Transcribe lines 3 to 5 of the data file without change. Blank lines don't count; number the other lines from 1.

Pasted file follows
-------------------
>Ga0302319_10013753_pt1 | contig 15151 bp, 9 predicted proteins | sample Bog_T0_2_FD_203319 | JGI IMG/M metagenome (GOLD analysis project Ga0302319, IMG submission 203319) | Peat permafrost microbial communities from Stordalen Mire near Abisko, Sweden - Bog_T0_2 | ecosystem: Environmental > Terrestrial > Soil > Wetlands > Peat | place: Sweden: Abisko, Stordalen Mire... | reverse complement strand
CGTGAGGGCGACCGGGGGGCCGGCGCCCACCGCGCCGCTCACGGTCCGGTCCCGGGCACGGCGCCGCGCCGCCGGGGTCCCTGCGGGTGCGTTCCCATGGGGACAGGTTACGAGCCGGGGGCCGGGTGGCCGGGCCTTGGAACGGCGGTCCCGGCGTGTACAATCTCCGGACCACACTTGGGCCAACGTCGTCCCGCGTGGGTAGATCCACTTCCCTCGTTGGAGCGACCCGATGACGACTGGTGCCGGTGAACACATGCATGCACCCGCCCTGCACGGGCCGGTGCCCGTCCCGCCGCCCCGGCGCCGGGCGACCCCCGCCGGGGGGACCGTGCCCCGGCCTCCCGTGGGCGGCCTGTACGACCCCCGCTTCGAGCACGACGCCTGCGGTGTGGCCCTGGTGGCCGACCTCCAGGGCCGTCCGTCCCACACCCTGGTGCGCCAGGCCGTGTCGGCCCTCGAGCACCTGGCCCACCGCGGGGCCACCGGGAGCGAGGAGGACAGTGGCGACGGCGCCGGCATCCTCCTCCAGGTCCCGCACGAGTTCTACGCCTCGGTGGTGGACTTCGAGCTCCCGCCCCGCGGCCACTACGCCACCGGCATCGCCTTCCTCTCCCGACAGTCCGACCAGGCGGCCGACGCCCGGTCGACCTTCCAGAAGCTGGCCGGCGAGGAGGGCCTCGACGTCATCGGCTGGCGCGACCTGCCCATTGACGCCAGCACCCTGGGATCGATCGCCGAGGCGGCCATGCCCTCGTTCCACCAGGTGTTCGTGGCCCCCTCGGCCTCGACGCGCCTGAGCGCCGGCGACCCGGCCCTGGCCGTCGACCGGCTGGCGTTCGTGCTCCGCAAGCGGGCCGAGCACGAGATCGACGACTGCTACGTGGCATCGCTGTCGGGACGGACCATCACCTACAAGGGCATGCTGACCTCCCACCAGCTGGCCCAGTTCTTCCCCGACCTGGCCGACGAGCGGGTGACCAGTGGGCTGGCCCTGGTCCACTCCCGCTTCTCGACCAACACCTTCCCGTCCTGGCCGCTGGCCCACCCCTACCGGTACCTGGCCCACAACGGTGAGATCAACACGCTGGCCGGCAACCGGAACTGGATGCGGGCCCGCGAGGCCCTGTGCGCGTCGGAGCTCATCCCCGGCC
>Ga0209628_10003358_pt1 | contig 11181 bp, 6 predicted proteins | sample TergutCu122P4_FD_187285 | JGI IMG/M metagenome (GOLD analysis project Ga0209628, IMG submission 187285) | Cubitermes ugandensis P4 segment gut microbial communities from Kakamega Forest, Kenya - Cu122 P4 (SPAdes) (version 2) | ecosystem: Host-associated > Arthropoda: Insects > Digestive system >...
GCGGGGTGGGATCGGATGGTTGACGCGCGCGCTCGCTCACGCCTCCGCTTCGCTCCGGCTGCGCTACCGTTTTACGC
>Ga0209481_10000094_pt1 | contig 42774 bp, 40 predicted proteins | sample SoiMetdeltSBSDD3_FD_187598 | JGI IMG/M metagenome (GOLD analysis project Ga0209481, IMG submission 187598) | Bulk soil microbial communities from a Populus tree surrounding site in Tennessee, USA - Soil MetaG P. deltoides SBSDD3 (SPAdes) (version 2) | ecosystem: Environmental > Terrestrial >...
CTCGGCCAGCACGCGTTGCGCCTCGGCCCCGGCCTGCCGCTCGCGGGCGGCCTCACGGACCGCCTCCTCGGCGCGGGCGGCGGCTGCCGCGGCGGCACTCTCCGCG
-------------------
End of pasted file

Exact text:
>Ga0209628_10003358_pt1 | contig 11181 bp, 6 predicted proteins | sample TergutCu122P4_FD_187285 | JGI IMG/M metagenome (GOLD analysis project Ga0209628, IMG submission 187285) | Cubitermes ugandensis P4 segment gut microbial communities from Kakamega Forest, Kenya - Cu122 P4 (SPAdes) (version 2) | ecosystem: Host-associated > Arthropoda: Insects > Digestive system >...
GCGGGGTGGGATCGGATGGTTGACGCGCGCGCTCGCTCACGCCTCCGCTTCGCTCCGGCTGCGCTACCGTTTTACGC
>Ga0209481_10000094_pt1 | contig 42774 bp, 40 predicted proteins | sample SoiMetdeltSBSDD3_FD_187598 | JGI IMG/M metagenome (GOLD analysis project Ga0209481, IMG submission 187598) | Bulk soil microbial communities from a Populus tree surrounding site in Tennessee, USA - Soil MetaG P. deltoides SBSDD3 (SPAdes) (version 2) | ecosystem: Environmental > Terrestrial >...